We conduct statistical analysis of the rise in the number of votes counted after Election Day ("overtime votes") and the growing tendency of these votes to disproportionately favor Democrats in presidential elections (the "blue shift"). We provide a historical description of these two time series, from 1948 to 2016, and establish that the timing of the persistent growth in the blue-shifted overtime vote began with the 2004 election. Variation in the size of the overtime vote is associated with the number of mail and provisional ballots and with the partisanship of the state, while the blue shift is associated with state partisanship but not with the number of mail and provisional ballots. Our analysis has relevance to post-Election-Day dynamics, especially in elections where a close election-night results that favor one candidate may yield to close final-canvass results that favor the other candidate. We conclude by discussing the conditions under which overtime votes counted in the 2020 presidential election could prove especially problematic.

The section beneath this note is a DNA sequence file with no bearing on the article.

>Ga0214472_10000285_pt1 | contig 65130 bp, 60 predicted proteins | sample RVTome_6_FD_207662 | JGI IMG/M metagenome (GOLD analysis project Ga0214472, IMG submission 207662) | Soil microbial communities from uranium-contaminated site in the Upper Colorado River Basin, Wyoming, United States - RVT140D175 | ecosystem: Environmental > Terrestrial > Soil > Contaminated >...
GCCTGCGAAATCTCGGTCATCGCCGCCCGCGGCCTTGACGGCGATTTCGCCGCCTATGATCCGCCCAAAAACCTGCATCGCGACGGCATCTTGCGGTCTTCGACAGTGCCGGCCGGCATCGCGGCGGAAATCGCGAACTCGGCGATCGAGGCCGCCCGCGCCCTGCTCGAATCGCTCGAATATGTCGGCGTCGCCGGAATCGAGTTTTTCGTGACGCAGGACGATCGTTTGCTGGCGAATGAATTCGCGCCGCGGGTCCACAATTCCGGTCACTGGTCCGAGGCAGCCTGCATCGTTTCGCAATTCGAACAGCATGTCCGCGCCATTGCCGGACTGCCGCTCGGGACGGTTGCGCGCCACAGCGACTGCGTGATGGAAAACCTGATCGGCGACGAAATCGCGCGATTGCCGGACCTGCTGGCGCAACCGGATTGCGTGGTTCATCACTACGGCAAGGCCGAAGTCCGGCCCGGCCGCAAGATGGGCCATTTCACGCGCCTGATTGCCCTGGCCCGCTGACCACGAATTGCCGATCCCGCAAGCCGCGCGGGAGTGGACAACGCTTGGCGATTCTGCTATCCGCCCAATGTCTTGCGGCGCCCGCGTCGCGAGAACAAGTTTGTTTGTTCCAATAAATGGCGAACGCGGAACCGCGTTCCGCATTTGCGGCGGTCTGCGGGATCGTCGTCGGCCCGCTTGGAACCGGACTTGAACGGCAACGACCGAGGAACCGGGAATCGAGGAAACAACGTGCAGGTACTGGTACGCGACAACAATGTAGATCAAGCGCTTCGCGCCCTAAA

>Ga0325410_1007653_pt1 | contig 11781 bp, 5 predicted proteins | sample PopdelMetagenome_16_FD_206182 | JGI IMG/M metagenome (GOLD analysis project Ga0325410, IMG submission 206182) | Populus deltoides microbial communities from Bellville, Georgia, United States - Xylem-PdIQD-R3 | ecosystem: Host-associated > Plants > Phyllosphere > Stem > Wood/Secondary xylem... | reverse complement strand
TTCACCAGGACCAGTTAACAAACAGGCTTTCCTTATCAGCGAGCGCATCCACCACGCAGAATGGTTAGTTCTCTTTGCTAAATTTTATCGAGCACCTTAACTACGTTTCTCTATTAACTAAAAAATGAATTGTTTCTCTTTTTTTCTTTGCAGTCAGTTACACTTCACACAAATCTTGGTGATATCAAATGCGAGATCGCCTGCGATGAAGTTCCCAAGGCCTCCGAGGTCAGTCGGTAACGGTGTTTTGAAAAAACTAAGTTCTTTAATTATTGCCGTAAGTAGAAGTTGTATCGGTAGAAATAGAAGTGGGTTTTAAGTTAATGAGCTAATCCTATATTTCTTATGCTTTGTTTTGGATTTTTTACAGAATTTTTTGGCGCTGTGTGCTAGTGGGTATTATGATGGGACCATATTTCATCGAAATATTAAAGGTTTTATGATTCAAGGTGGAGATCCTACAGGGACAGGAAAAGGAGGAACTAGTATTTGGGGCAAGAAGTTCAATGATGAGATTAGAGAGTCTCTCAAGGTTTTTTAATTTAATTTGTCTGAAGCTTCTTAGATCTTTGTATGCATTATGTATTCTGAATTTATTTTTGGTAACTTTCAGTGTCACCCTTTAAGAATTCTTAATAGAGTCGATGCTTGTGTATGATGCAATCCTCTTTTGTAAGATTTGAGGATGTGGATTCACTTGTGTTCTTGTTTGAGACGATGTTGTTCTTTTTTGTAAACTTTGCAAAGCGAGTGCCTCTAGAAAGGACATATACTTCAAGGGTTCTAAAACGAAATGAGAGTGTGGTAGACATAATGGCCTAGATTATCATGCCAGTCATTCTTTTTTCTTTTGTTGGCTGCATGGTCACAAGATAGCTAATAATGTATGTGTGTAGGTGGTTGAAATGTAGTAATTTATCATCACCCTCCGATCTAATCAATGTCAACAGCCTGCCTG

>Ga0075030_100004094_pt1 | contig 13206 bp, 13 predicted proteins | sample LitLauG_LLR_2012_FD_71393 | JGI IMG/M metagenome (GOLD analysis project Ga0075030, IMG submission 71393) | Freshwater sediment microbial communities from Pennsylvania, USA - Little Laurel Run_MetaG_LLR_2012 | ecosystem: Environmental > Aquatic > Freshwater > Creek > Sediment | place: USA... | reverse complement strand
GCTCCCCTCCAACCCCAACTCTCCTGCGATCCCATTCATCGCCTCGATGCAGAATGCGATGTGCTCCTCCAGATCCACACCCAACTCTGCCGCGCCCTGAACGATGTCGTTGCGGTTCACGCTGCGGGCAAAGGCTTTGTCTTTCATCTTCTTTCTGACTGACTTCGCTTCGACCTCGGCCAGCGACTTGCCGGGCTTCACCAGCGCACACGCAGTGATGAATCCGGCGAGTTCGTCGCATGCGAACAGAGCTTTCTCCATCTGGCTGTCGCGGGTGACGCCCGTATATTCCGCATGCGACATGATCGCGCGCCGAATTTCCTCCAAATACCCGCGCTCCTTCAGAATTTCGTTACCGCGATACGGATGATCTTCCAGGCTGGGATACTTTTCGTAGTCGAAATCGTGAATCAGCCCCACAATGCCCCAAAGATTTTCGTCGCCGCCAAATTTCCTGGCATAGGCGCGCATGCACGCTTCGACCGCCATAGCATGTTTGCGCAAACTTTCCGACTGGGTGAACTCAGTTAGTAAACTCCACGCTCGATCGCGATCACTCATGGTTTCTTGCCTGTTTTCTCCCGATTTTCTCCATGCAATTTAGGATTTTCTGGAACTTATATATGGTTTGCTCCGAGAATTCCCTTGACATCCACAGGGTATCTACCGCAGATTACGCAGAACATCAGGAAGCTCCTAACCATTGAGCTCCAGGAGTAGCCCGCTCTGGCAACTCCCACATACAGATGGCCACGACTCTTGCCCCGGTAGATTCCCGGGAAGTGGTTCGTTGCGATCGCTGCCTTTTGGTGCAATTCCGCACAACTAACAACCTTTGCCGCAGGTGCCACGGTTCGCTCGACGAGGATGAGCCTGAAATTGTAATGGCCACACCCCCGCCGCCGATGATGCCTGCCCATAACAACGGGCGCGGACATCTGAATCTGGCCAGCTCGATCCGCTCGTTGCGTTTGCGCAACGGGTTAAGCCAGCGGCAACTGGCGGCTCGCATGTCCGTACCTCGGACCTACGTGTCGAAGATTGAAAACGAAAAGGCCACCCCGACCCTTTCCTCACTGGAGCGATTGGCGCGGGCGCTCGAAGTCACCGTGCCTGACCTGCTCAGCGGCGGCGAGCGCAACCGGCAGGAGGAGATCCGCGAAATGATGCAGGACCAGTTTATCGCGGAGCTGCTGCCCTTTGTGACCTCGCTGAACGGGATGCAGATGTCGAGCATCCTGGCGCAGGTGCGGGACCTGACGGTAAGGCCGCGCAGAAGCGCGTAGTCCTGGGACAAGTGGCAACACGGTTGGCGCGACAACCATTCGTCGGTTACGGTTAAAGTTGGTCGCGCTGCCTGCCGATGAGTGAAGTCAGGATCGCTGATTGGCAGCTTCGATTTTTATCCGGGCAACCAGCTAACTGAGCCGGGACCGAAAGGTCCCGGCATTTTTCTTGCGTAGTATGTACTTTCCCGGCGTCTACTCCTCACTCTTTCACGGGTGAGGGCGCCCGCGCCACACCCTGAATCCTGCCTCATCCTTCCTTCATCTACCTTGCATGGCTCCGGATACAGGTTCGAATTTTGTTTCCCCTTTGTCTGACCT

Journal of Political Institutions and Political Economy, Volume 1, Issue 2 Special issue - Election Administration and Technology
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